By Chetan Narula
Formula One is a circus, with its inane off-the-track life, including a jam-packed travel schedule. To find success herein is easy and to live with failure is equally tough. For someone like Sebastian Vettel, the former has come quickly. At the other end of the stick is his compatriot Michael Schumacher, who is now waiting for his three win-less years with Mercedes to end.
"I know my records will be broken some day and I will be very pleased if Sebastian Vettel is the one to go past my seven championships," said Schumacher in the build-up to the 2012 Indian Grand Prix. As Vettel prepared to take to the Buddh International Circuit in search of his fourth successive win, it dawns that he is already well on his way to that marker. Even so, he didn’t make it very obvious.
"I am not a strong believer in numbers. Everybody has ups and downs, and the important thing thereafter is the ability to improve. This is exactly what everyone is trying to do in Formula One, improve yourself and improve the car. It is no different in my case’," he said.
Going into the race on Sunday, Vettel is a mere six points ahead of Ferrari’s Fernando Alonso. Both need a strong result from this race to gain an advantage. Anything else will be nothing short of a disaster.
"It is very important to start the weekend well and qualifying is very important. If we are on the pace, I would like to be ahead of Mark (Webber) obviously. After that, waiting for the lights to go off at the grid, there is nothing much to think about except doing a good race. That is the bottom-line at any weekend."
The question of Mark Webber comes in because Red Bull are now very strong in terms of both qualifying and race-pace, and are expected to be front-runners if Friday practice seasions are any indicators. This reversal in fortunes has come about at the Singapore GP, when they introduced their double-DRS.
The Aussie has been quoted this weekend as saying that ‘he will not move over for Sebastian.’ Even Vettel himself ruled out anything such. "We will cross that bridge when we get to it. Hopefully the need won’t arise, like it didn’t at Korea (where Webber got off to a customary slow start and lost the lead in the first corner)."
But it is general knowledge how team orders play out in F1. Nothing is more important than bringing that trophy home, and as long as you can make it two trophies, why not?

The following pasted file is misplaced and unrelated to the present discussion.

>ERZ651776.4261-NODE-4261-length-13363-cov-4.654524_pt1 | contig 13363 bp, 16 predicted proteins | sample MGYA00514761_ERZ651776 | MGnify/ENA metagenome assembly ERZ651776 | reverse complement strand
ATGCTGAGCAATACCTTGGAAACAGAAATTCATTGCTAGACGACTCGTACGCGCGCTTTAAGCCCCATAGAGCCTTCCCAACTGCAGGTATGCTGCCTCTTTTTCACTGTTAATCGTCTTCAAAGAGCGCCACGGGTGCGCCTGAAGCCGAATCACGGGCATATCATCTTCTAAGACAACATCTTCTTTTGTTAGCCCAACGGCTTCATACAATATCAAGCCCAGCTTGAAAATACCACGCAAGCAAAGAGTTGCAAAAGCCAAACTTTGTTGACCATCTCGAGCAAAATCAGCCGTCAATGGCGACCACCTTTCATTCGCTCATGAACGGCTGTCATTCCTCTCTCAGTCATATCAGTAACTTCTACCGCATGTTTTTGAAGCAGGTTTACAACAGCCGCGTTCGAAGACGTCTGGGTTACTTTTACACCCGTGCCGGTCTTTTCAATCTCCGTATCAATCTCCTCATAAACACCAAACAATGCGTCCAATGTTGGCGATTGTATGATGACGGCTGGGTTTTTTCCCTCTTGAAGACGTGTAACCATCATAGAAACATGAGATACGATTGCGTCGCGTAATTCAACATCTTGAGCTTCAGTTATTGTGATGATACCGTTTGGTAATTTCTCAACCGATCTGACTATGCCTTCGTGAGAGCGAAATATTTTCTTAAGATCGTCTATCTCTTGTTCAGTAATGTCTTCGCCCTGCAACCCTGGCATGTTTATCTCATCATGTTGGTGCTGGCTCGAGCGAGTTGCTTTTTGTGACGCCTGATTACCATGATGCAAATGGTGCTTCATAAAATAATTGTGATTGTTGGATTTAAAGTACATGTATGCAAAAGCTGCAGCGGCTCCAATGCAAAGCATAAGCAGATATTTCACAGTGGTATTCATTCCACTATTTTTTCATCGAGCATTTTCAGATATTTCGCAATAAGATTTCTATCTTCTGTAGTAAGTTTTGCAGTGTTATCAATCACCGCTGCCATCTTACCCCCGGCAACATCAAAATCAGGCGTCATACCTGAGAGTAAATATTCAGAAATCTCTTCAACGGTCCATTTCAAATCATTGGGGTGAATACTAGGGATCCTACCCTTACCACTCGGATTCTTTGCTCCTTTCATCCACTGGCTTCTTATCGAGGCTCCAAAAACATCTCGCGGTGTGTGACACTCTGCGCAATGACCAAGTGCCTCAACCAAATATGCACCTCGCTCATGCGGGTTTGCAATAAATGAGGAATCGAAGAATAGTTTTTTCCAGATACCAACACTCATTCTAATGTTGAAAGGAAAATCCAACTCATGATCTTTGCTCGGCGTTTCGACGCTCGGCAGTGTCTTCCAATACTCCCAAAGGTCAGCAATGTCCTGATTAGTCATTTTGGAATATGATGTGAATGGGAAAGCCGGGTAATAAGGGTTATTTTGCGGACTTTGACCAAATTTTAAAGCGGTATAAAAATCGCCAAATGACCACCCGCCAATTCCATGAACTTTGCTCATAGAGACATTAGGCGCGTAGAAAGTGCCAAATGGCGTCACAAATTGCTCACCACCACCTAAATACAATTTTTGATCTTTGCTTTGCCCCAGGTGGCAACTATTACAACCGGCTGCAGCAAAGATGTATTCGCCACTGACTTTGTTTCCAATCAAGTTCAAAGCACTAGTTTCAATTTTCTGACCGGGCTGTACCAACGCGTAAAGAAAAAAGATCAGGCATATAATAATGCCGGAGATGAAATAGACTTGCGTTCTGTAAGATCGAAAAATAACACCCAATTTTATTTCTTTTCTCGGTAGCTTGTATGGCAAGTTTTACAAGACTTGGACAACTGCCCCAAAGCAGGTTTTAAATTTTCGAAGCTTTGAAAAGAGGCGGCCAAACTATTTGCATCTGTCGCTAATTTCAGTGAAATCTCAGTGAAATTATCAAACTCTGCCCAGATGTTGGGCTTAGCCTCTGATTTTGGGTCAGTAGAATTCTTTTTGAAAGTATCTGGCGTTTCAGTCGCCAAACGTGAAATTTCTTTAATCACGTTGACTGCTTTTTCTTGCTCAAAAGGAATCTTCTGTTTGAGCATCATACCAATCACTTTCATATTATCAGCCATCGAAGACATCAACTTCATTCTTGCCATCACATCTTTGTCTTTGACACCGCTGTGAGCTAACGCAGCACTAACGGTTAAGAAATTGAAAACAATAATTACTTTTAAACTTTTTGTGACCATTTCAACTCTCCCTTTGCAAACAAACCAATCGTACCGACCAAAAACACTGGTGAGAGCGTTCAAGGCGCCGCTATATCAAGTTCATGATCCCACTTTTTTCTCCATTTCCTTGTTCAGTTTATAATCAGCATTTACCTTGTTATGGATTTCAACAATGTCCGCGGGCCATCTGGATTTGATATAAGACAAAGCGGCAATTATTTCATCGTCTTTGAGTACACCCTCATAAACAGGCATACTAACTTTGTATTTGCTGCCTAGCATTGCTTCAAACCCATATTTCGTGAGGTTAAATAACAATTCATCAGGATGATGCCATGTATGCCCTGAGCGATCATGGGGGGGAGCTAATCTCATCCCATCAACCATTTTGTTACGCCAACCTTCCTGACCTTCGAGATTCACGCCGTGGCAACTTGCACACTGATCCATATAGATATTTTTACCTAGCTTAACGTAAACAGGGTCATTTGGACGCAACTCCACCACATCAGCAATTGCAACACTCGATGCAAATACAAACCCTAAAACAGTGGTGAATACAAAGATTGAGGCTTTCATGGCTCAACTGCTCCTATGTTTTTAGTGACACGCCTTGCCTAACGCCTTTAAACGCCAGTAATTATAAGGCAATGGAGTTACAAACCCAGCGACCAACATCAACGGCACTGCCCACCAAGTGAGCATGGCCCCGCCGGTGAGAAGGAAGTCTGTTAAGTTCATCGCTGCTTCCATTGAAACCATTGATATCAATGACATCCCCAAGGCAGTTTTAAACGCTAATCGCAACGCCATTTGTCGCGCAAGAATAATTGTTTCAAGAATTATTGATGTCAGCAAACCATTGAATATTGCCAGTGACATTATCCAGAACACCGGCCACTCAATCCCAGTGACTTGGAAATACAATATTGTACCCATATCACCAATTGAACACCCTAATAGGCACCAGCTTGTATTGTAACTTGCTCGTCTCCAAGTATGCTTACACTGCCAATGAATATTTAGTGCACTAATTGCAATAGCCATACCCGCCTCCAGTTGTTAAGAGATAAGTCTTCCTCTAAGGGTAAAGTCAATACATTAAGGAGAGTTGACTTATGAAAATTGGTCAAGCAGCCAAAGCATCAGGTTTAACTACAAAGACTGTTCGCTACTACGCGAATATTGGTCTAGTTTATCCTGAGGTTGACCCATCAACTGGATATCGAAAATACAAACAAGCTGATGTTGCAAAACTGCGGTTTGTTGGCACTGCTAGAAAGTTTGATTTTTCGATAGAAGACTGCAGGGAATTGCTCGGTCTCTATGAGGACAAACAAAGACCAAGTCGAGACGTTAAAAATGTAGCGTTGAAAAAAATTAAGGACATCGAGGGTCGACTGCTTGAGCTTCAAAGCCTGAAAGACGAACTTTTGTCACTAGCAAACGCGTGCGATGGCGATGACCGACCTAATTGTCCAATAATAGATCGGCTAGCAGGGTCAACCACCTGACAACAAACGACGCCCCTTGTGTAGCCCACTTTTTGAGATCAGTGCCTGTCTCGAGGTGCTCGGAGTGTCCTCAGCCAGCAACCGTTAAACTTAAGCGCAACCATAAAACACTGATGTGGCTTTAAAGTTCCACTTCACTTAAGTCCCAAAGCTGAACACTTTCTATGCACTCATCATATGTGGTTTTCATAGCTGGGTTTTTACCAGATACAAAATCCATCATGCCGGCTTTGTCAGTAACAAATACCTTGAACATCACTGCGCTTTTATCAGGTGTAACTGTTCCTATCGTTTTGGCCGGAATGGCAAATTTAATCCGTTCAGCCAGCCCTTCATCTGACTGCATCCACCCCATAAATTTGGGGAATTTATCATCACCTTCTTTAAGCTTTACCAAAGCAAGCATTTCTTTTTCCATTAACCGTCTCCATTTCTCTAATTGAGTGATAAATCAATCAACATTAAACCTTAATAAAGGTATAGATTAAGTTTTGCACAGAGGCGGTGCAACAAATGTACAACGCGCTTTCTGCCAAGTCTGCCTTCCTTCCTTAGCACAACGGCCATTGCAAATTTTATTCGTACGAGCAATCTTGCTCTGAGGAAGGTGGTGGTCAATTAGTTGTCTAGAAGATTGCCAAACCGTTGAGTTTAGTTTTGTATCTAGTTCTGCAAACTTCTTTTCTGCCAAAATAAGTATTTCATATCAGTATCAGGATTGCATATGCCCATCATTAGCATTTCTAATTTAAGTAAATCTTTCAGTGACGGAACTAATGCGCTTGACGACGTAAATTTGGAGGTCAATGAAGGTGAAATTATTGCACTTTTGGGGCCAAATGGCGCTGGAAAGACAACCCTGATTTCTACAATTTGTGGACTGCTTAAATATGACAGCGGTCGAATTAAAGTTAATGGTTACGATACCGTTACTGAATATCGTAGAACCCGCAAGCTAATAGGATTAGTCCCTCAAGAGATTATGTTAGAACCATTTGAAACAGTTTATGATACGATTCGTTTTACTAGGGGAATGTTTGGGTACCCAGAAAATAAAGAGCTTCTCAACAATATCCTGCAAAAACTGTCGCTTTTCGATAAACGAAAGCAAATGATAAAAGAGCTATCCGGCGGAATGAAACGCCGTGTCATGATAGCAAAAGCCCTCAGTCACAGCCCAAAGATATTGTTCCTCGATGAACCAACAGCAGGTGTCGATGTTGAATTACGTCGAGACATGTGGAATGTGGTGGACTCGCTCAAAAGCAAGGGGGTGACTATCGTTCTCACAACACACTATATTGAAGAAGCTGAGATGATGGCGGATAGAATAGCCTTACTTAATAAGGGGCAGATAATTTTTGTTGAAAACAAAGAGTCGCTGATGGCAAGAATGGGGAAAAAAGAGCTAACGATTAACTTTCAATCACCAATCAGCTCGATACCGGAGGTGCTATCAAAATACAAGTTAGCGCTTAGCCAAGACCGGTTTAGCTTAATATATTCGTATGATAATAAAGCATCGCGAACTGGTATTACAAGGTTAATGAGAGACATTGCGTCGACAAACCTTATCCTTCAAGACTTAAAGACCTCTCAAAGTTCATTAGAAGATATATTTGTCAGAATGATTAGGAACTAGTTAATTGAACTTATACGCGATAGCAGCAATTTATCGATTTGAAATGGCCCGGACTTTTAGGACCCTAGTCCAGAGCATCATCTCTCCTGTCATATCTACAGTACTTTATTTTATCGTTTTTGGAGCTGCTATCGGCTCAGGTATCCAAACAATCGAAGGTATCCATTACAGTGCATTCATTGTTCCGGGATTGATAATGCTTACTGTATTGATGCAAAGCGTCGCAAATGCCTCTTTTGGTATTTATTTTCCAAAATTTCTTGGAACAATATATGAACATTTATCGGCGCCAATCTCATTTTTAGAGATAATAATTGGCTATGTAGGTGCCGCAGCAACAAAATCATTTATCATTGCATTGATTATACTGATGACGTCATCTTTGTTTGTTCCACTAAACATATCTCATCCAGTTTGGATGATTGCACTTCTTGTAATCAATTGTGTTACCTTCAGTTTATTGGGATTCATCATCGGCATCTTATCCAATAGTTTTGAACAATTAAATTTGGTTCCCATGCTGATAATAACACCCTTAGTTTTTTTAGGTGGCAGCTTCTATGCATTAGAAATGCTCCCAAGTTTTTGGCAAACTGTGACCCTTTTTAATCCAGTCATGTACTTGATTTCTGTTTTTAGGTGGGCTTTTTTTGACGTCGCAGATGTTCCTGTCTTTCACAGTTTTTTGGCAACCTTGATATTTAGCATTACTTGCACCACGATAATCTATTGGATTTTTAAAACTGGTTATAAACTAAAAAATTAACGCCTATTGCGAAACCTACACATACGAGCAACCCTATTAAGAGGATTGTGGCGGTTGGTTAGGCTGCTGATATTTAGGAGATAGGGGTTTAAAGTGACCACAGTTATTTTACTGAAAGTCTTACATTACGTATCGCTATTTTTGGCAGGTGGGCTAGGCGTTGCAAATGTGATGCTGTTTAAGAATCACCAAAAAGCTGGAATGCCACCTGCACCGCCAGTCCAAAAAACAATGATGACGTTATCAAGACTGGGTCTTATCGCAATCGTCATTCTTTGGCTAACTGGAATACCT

In that light Ferrari might have an advantage, for they only ever have one driver who is in the lead. All their strategies are combined to give him maximum benefit, even when Felipe Massa is quicker than him. At Korea, he was told to hold his gap to Fernando Alonso, despite having a whiff of the podium.
Vettel however still doesn't think it is something that could affect the championship battle. "It doesn’t really matter what Ferrari or anybody else is doing. What matters is that we don’t make mistakes! I don’t like making too many mistakes, but everyone makes mistakes. So I try not to repeat the same mistake or commit them more than once. Otherwise it will be a very steep learning curve."
If it is indeed about doing your own thing first and foremost, then Red Bull perhaps have an advantage going into the last four races of the season. Vettel won emphatically in India in 2011, and the Bulls have been strong in both Abu Dhabi and Brazil ever since their arrival at the sharp end of the grid. Only Austin with its new race will be a bit of an unknown quantity.
"It doesn’t matter if you have won the last race or you finished in the points or you crashed out at the first corner. It is important to take each weekend as it comes and keep on pushing all the time. Obviously we have had some good upgrades recently and that has improved our race pace, but probably Ferrari will also bring something new and might do better than us. So again, we cannot wait for them to get ahead of us and then catch up. We have to do our own thing."
From his first points finish in F1 at the United States GP in 2007 for BMW, to his first win at Monza (Italian GP) for Toro Rosso (2008) and then to the first world championship in 2010, it has been a long journey for Vettel. All the same, at age twenty-five he has a very long way to go, given that drivers are nowadays pushing the envelope when it comes to retirement. Schumacher is now only going away, at 42, and Rubens Barrichello had to be pushed out because Williams wanted a pay driver this season.
The simple fact that stands out in his case though is not the time he has got left in Formula One. It is a given that he will always be in the mix for championship battles and probably will be closer to Schumacher by the end of it, as the legend himself predicted.
"When I won the first championship, it was a big relief. That was a great feeling," he said, now on the cusp of his third title in as many seasons.
His first title victory was about getting there, but the second one was about dominance in machinery that had no match from amongst the competition. The thing about Vettel though is that he has grown from the kid who once banged Webber’s car in 2007 to the champion who now drums his team-mate, all things being equal.
Yes, Red Bull has been the best car for three years running now, and indeed, Vettel has been lucky to find himself in the race-seat. But there is an old saying in Formula One. To finish first, first you have to finish. Vettel has only diligently done his part in bringing the best machinery to the chequered flag ahead of everyone.
(Chetan Narula is the author of India’s first book on Formula One, titled History of Formula One: The Circus comes to India.)
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